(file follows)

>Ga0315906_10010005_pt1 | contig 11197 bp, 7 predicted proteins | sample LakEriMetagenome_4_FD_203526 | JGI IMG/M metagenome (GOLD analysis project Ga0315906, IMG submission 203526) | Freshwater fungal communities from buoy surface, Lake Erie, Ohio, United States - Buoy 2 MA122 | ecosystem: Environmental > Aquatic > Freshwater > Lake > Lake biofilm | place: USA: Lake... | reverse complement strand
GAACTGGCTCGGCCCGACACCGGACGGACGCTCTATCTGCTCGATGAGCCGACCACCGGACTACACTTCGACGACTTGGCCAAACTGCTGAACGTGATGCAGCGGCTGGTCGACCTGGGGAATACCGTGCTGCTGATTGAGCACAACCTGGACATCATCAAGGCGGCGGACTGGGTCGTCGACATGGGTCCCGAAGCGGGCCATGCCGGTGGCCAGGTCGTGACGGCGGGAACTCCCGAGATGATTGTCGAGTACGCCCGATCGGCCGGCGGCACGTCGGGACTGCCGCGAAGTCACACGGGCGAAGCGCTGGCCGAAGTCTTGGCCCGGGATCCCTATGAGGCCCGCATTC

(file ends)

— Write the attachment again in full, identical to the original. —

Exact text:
>Ga0315906_10010005_pt1 | contig 11197 bp, 7 predicted proteins | sample LakEriMetagenome_4_FD_203526 | JGI IMG/M metagenome (GOLD analysis project Ga0315906, IMG submission 203526) | Freshwater fungal communities from buoy surface, Lake Erie, Ohio, United States - Buoy 2 MA122 | ecosystem: Environmental > Aquatic > Freshwater > Lake > Lake biofilm | place: USA: Lake... | reverse complement strand
GAACTGGCTCGGCCCGACACCGGACGGACGCTCTATCTGCTCGATGAGCCGACCACCGGACTACACTTCGACGACTTGGCCAAACTGCTGAACGTGATGCAGCGGCTGGTCGACCTGGGGAATACCGTGCTGCTGATTGAGCACAACCTGGACATCATCAAGGCGGCGGACTGGGTCGTCGACATGGGTCCCGAAGCGGGCCATGCCGGTGGCCAGGTCGTGACGGCGGGAACTCCCGAGATGATTGTCGAGTACGCCCGATCGGCCGGCGGCACGTCGGGACTGCCGCGAAGTCACACGGGCGAAGCGCTGGCCGAAGTCTTGGCCCGGGATCCCTATGAGGCCCGCATTC